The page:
Beyerdynamic T1 3rd-gen headphones review: Top-class build and easy to drive
Beyerdynamic T1 3rd generation review: Third time lucky?
Note: This review was first published on 4 Nov 2020.
Music to soothe the soul
The call to review Beyerdynamic’s latest flagship headphone couldn’t have come at a better time. Stuck mostly at home with not many places to go, music has been a source of entertainment and relief for me. Besides, I was intrigued to find out if Beyerdynamic’s reputation for being treble cannons were well deserved.
The story of the T1 goes back a decade. Released a year after the seminal HD 800 from cross-country rivals Sennheiser, the T1 was Beyerdynamic’s flagship and it debuted the company’s Tesla technology – so-called because it used magnets that generated over 10,000 gausses (one tesla) of magnetic flux density. And for better or worse, together with the HD 800, the two were the harbingers of megabuck headphones with four-figure price tags.
Interestingly, while flagship headphones have gotten increasingly expensive, the T1’s price has gone in the other direction. The T1 was US$1,295 back in 2010 and it’s US$999 today. Locally, it’s going for S$1,499.
Third time lucky? Assessing Beyerdynamic’s flagship headset
It’s hardly what you would call affordable, but unlike some of Beyerdynamic’s more affordable headphones, the T1 is hand-assembled in the company’s headquarters in Heilbronn. These are headphones made in Germany, and for some people, that’s a big deal.
The design is unmistakably Beyerdynamic, with a single conventional headband and spherical coconut-shaped earcups. The T1 is all premium materials. The earcups are drilled to create an open-back design and are made out of lacquered stainless steel while the yokes are anodised aluminium. Leather and Alcantara are used for the headband and the velour earpads are stuffed with special tuning material and memory foam. Even the provided cables are clad in fabric and made with “ultra-high-purity OCC7N copper”. The T1 comes packed in a hard carrying case and apart from the 3-metre cable, the only other accessory you get is 6.35mm adapter.
At 360g without cables, the T1 isn’t an overly heavy headphone. Coupled with the Alcantara-lined headband and velour earpads, wearing comfort is good. Delving deeper, the Tesla drivers are angled – just as they have always been – but they now have a lower impedance of just 32 ohms. This has been as controversial as Porsche 911s going from air-cooled to water-cooled engines. Purists of the brand lament that Beyerdynamic is catering to the masses with this move and that this means the new T1 will not work well with their OTL tube amplifiers. But the deniable upside is that the new T1 is considerably easier to drive than its predecessors which had voltage-hungry 600-ohm drivers. This new T1 will work well even with basic headphone amplifiers and portable digital audio players.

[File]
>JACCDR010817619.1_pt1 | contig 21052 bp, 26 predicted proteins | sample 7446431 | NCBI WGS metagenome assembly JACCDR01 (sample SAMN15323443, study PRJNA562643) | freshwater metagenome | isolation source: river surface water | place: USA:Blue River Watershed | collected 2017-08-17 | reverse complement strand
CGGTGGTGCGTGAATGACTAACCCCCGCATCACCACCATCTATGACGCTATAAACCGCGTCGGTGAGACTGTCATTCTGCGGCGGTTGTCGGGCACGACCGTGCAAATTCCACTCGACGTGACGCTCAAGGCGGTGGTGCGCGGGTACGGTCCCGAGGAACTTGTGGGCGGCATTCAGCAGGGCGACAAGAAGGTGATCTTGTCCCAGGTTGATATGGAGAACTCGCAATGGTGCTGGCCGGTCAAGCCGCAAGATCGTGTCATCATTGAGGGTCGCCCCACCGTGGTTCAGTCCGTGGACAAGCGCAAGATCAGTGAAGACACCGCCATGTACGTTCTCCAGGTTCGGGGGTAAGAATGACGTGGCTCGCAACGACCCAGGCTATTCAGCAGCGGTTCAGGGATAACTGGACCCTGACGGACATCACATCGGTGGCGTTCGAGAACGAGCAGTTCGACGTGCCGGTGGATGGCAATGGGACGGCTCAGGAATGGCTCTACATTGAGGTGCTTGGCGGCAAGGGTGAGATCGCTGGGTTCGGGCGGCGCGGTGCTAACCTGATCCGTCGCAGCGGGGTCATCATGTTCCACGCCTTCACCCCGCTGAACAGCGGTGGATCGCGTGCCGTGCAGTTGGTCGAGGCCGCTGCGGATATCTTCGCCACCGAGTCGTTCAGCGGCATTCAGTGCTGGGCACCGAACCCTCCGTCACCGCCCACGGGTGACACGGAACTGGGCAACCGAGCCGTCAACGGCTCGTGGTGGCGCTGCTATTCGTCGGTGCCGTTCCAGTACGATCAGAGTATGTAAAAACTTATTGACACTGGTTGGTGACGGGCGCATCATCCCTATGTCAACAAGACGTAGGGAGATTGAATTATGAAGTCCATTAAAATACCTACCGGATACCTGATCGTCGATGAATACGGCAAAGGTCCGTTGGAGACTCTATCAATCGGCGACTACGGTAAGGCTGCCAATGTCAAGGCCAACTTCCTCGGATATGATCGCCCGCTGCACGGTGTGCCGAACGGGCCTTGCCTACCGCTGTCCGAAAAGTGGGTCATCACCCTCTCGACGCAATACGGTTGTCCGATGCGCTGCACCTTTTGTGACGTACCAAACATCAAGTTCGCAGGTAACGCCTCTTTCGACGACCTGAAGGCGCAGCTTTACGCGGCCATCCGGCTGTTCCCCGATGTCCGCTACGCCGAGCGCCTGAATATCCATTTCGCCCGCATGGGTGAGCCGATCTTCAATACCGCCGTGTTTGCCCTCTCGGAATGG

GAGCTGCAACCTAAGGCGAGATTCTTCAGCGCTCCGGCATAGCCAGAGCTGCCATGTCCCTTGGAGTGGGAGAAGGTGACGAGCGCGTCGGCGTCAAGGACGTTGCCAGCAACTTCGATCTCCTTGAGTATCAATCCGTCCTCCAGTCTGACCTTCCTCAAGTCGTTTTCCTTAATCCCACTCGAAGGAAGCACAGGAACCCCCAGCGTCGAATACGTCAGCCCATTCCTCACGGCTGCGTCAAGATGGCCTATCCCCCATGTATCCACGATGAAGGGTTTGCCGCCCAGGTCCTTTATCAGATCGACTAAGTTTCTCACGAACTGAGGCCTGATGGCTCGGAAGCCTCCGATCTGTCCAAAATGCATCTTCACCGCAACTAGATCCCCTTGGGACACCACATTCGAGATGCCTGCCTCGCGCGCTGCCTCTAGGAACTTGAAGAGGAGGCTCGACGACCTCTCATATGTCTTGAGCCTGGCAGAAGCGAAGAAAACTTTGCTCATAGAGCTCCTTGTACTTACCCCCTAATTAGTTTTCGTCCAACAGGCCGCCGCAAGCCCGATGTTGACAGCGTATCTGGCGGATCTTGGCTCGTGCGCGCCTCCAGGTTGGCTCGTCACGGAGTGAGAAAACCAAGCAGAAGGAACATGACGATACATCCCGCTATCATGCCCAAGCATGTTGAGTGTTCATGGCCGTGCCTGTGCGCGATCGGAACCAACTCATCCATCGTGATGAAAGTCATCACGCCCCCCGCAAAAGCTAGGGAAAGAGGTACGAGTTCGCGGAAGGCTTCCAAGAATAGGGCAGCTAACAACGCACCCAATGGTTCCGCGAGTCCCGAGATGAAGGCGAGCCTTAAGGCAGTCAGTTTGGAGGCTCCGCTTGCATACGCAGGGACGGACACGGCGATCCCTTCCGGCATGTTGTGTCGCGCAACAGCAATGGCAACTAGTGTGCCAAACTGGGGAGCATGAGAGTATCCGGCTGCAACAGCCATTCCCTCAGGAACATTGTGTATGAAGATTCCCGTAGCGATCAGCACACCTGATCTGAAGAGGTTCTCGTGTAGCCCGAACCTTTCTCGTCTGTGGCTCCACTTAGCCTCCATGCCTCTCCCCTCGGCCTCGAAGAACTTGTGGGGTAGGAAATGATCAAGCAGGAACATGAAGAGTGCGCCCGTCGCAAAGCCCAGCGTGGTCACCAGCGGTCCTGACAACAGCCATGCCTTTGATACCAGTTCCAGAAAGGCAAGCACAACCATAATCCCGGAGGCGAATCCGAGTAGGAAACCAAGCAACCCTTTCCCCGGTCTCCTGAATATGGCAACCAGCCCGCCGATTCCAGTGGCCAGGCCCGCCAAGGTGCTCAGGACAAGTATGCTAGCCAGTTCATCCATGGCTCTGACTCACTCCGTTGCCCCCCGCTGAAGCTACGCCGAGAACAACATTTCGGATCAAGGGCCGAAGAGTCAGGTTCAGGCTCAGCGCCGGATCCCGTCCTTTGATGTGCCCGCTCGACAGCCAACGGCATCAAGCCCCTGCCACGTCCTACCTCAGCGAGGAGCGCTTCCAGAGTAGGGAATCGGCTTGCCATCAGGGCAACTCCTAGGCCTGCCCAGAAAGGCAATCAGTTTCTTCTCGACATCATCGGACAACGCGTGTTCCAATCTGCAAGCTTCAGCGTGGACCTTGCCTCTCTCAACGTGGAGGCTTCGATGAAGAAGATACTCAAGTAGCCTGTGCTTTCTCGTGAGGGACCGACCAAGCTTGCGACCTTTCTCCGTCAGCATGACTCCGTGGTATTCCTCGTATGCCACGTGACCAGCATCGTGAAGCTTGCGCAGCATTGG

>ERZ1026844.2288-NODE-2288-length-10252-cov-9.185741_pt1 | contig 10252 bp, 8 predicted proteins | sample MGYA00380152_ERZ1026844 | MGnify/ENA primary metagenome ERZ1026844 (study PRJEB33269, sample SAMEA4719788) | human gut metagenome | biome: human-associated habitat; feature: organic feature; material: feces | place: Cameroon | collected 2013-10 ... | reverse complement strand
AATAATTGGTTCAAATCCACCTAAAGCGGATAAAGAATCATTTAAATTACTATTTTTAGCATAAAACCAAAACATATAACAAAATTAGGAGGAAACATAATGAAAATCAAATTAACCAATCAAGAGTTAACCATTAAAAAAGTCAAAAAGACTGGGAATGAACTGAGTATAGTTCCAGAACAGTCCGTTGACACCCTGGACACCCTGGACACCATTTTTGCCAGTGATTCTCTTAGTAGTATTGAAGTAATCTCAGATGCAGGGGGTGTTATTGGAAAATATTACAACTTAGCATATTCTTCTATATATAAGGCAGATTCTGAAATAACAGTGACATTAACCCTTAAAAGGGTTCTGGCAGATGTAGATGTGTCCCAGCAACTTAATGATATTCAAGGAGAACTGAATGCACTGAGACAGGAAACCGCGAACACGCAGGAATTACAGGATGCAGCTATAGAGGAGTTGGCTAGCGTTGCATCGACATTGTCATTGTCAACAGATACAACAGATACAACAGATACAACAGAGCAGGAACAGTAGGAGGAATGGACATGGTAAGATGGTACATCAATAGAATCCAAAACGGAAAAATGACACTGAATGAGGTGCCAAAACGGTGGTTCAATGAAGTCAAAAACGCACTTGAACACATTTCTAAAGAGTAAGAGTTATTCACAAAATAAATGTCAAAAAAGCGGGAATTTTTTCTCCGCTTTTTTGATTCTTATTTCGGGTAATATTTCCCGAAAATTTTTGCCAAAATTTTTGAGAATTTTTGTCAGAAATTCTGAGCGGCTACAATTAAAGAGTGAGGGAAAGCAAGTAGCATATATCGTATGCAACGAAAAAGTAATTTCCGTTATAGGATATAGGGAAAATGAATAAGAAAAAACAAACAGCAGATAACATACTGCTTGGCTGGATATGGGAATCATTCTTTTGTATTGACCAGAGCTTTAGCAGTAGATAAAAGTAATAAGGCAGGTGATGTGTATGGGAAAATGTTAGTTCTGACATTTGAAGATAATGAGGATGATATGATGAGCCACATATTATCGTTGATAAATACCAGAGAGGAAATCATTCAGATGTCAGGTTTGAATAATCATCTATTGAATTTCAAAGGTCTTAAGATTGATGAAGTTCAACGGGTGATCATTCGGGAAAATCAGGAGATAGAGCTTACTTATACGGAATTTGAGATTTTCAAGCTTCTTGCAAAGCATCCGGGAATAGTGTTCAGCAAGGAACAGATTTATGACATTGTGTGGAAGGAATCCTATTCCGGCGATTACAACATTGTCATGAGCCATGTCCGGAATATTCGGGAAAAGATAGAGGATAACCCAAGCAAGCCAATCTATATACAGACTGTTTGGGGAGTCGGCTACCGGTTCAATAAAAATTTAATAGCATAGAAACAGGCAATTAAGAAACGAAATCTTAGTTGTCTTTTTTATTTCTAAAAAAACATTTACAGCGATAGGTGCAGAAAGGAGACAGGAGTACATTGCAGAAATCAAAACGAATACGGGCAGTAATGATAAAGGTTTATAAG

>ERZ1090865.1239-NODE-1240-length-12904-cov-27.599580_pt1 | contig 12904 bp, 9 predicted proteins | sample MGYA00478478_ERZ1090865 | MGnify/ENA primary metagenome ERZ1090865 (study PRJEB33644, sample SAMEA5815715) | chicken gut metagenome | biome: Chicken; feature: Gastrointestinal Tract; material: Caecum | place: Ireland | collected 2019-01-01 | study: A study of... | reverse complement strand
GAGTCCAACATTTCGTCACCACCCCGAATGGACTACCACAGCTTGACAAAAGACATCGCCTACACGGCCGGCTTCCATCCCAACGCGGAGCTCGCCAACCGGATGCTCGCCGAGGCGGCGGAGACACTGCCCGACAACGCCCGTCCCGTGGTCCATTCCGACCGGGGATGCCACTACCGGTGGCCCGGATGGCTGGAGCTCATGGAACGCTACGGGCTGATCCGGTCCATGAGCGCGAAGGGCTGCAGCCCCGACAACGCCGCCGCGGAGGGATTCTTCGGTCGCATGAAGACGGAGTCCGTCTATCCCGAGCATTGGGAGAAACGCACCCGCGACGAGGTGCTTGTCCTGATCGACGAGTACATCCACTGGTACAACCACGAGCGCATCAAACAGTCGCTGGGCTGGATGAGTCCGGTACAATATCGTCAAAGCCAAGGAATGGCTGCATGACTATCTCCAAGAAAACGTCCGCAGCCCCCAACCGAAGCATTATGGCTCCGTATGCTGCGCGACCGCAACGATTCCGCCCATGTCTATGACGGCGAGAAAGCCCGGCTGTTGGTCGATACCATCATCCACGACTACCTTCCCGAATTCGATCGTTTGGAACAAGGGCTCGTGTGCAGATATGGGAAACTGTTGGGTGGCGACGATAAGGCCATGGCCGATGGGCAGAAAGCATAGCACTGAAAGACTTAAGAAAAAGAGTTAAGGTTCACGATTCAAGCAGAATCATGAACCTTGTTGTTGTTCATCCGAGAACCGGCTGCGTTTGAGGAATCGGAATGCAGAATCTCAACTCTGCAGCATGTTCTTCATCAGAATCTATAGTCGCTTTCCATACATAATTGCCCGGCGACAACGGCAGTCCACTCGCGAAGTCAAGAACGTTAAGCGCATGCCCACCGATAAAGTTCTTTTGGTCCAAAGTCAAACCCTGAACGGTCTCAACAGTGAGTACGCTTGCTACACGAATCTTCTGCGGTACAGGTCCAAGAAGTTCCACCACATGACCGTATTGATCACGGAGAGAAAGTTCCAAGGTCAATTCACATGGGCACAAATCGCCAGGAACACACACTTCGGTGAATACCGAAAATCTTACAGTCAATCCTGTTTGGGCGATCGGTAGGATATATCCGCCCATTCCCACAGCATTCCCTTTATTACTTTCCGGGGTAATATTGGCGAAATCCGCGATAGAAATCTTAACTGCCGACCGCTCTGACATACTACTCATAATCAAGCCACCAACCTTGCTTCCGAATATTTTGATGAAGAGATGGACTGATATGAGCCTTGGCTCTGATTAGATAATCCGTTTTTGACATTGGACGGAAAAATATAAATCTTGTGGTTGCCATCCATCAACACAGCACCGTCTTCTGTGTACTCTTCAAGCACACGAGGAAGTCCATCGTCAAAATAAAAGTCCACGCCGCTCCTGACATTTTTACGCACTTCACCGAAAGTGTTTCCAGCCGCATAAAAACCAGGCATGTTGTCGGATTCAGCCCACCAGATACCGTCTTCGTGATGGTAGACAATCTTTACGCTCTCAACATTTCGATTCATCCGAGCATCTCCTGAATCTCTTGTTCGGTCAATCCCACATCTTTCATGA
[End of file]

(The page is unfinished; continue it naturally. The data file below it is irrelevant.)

It appears that Beyerdynamic themselves are aware of their treble cannon reputation because the press release for the T1 says it “gets a gentle bass boost for a warmer sound experience.” I want to preface my observations by saying I never heard the second-generation T1, but this new version immediately strikes me as being a fairly warm headphone, with a signature that’s quite clearly tuned for the masses.
Bass response is unmistakably elevated, but I hear this elevation only in the mid and upper bass. It doesn’t extend to the deepest notes as a planar magnetic headphone does and the roll-off is quite abrupt and severe. So, while the overall bass response is quite emphatic, it doesn’t sound wholesome. The result of this is that while drums hit with impact, they appear to lack body. Fortunately, the bass is very clean and even though there’s a hint of bloom, it doesn’t bleed excessively into the mid-range.
Given the reputation of the old T1, I was expecting piercing highs but I don’t hear it. Treble in the third-generation iteration of the T1 has been reined in, and overall, quite well-judged. It’s lacking the sparkle that would have made it outstanding, but having experienced a Beyerdynamic for the first time, I cannot wrap my head around their reputation for being treble cannons.
The mid-range is the T1’s most problematic region. I hear a noticeable suck out in the area between the lower and upper mids which makes sopranos sound hollow and nasal, and baritones sound flat. Vocals lack body and richness.
Even though the overall sound signature of the T1 is slightly uneven, it makes up by imaging very confidently and by being detailed, textured, and resolving. The soundscape, though not very wide, is intimate and well-defined.
Judged solely by the way it sounds, the T1 misses the mark for a flagship headphone. Readers who favour tonality over aspects like resolution and detail retrieval will be frustrated. But it makes up for it in other ways. The overall level of fit and finish is very high, it’s comfortable to wear, and easier to drive. Approaches to headphone tuning have changed over the past couple of years and many will find the T1’s warm sound signature inviting and pleasing. Even so, I don’t think it’s quite as accomplished as its rivals in this price range. Still, I think it’s a step in the right direction for Beyerdynamic and I look forward to the fourth generation T1.